I watch television. It has been with me all of my life. When I was a kid, we had a cabinet  for the TV. It had doors which hid the screen. It was in one corner of the living room. A chair faced it, another chair was beside it, and you could get a great view from the couch.  My brother and I sat on the floor in front of it. My mother made us move back from the screen so we wouldn’t go blind. We had an antenna, rabbit ears, for fine tuning the stations. It sat on top of the cabinet. Most of the time it had aluminum foil around the ears. My father thought the foil brought in a clearer picture. I remember how often the TV screen was filled with snow. It made a static sound. The screen sometimes had lines and the picture kept jumping. If the TV didn’t work, my father would take some tubes from the back and bring them to the TV store to be tested. He’d do that until the offending tube was found. TV tubes were like Christmas bulbs. If one burnt out, none of them worked. It was hit or miss. When my father removed the back cover of the TV, I remember the tubes looked a little like Frankenstein’s lab with the lit filaments and their lights bouncing up and down the wires.

When my father couldn’t put the bulbs back in their original spots, it was time to call the repairman. We’d watch. My father would stand beside him and chat about the TV as if he knew something about it. The repairman wore a belt with all his tools and brought in a bag with bulbs. He always found the offending bulb.

TV’s now don’t get fixed. They get replaced and usually upgraded at the same time. The set I have now was one of the first HD sets on the street. I remember my neighbors coming to dinner and wanting to watch TV. They were amazed. This TV is 13 or 14 years old, and it still works fine. My next set will be a 4K UHD. I watched one at my friend’s house and I was drop jaw amazed.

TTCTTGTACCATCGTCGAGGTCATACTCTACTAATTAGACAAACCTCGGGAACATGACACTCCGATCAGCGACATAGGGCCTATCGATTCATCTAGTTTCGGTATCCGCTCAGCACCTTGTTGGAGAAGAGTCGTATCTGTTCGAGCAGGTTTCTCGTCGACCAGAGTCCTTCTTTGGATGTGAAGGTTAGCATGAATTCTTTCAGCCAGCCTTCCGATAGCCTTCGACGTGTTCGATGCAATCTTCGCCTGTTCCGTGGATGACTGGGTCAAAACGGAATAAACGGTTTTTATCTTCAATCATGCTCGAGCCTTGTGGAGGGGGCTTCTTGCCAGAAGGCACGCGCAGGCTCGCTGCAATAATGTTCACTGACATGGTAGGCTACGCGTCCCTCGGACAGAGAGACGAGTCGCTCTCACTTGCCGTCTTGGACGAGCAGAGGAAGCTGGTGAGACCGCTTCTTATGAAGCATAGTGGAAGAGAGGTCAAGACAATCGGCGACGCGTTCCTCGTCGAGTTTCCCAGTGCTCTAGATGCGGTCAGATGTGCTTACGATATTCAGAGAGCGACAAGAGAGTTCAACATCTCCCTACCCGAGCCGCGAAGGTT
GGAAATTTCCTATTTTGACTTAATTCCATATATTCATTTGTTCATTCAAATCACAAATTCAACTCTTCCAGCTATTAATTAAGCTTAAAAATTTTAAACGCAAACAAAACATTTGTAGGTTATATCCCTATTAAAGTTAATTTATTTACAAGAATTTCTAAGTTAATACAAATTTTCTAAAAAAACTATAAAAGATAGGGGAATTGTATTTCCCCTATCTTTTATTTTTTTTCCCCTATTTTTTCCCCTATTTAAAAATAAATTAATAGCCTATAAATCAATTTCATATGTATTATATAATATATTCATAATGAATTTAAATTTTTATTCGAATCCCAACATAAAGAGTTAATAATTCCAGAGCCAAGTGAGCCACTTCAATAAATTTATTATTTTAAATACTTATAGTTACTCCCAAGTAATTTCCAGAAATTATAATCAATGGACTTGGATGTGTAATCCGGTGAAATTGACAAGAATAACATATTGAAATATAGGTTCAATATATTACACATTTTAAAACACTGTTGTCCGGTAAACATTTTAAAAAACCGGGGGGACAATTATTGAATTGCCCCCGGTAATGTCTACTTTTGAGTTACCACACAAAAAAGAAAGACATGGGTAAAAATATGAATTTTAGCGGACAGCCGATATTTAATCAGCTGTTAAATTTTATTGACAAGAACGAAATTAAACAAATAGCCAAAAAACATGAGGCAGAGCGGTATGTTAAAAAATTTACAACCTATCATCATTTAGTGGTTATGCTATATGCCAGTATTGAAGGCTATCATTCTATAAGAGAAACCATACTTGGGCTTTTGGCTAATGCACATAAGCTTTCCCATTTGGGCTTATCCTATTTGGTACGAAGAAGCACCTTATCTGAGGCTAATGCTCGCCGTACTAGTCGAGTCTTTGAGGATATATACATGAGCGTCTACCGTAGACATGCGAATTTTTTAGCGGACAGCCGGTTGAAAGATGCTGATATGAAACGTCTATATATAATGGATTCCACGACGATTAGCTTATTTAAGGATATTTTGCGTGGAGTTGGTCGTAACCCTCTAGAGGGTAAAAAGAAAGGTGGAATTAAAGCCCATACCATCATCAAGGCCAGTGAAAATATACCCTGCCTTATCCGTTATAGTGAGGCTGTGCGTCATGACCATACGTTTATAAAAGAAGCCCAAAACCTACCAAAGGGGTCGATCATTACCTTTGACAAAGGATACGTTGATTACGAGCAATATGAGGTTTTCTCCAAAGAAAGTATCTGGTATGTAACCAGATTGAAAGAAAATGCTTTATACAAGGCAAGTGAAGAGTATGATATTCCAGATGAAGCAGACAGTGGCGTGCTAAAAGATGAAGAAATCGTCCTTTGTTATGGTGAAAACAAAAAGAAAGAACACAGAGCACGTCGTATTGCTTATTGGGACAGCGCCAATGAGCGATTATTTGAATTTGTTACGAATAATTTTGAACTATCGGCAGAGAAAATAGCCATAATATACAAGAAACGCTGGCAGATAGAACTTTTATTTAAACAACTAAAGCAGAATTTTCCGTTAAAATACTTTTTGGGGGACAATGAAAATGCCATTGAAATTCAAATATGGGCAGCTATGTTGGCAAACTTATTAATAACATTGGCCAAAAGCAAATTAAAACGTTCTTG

Well, it’s time to get myself in gear, a fine metaphor, a suitable ending.

“It’s the most wonderful time of the year!”

December 2, 2017

The sky is cloudy, gray. A small breeze just about ruffles a leaf or two, brown ones left on the branches. It is a bit colder than yesterday but not so bad that I’d need to bundle going out. I have a list of errands, but I haven’t ventured beyond the yard for the last few days. I’m either becoming a hermit or I’m practicing for hibernation.

I actually vacuumed the kitchen yesterday and hope to do the rest of downstairs today. I can’t even remember the last time I vacuumed. I do some spot cleaning between visits from my cleaning couple, things like using my sweatshirt cuff to dust and a wet paper towel under my feet to wipe the kitchen floor, but I don’t vacuum or rather I didn’t vacuum.

I have started writing down what I want to bake for Christmas. One sister always gets fudge and date-nut bread. I add a few other cookies but those first two are more than enough for her. My sister in Colorado always wants my English toffee. I don’t make it every year, but I used to because my mother loved it. The orange cookies are on Clare’s list. They remind her in a way of her mother’s orange cake. I also usually make a new cookie each year, but I haven’t decided which one yet.